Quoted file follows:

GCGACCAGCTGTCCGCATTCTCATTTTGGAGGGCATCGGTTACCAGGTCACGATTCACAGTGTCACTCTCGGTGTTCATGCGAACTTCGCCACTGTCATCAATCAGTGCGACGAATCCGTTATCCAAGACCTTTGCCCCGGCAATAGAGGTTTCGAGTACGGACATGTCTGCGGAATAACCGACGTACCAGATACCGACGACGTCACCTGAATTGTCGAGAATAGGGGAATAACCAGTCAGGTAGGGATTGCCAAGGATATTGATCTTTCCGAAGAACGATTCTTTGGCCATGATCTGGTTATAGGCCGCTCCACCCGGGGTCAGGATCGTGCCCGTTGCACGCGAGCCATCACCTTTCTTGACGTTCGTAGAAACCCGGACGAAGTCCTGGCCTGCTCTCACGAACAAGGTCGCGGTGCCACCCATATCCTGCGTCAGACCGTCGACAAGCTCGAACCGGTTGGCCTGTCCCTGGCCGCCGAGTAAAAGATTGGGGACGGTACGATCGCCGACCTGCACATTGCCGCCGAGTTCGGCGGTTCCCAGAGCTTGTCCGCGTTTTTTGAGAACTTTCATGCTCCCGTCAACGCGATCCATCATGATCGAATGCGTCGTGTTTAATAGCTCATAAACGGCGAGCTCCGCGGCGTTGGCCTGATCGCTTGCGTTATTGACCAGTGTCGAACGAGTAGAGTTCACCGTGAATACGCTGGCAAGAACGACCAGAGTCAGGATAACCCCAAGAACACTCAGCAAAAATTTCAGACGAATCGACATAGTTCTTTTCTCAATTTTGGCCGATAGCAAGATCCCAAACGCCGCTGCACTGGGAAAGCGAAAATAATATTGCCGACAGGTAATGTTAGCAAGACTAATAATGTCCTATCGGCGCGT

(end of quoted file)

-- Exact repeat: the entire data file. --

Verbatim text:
GCGACCAGCTGTCCGCATTCTCATTTTGGAGGGCATCGGTTACCAGGTCACGATTCACAGTGTCACTCTCGGTGTTCATGCGAACTTCGCCACTGTCATCAATCAGTGCGACGAATCCGTTATCCAAGACCTTTGCCCCGGCAATAGAGGTTTCGAGTACGGACATGTCTGCGGAATAACCGACGTACCAGATACCGACGACGTCACCTGAATTGTCGAGAATAGGGGAATAACCAGTCAGGTAGGGATTGCCAAGGATATTGATCTTTCCGAAGAACGATTCTTTGGCCATGATCTGGTTATAGGCCGCTCCACCCGGGGTCAGGATCGTGCCCGTTGCACGCGAGCCATCACCTTTCTTGACGTTCGTAGAAACCCGGACGAAGTCCTGGCCTGCTCTCACGAACAAGGTCGCGGTGCCACCCATATCCTGCGTCAGACCGTCGACAAGCTCGAACCGGTTGGCCTGTCCCTGGCCGCCGAGTAAAAGATTGGGGACGGTACGATCGCCGACCTGCACATTGCCGCCGAGTTCGGCGGTTCCCAGAGCTTGTCCGCGTTTTTTGAGAACTTTCATGCTCCCGTCAACGCGATCCATCATGATCGAATGCGTCGTGTTTAATAGCTCATAAACGGCGAGCTCCGCGGCGTTGGCCTGATCGCTTGCGTTATTGACCAGTGTCGAACGAGTAGAGTTCACCGTGAATACGCTGGCAAGAACGACCAGAGTCAGGATAACCCCAAGAACACTCAGCAAAAATTTCAGACGAATCGACATAGTTCTTTTCTCAATTTTGGCCGATAGCAAGATCCCAAACGCCGCTGCACTGGGAAAGCGAAAATAATATTGCCGACAGGTAATGTTAGCAAGACTAATAATGTCCTATCGGCGCGT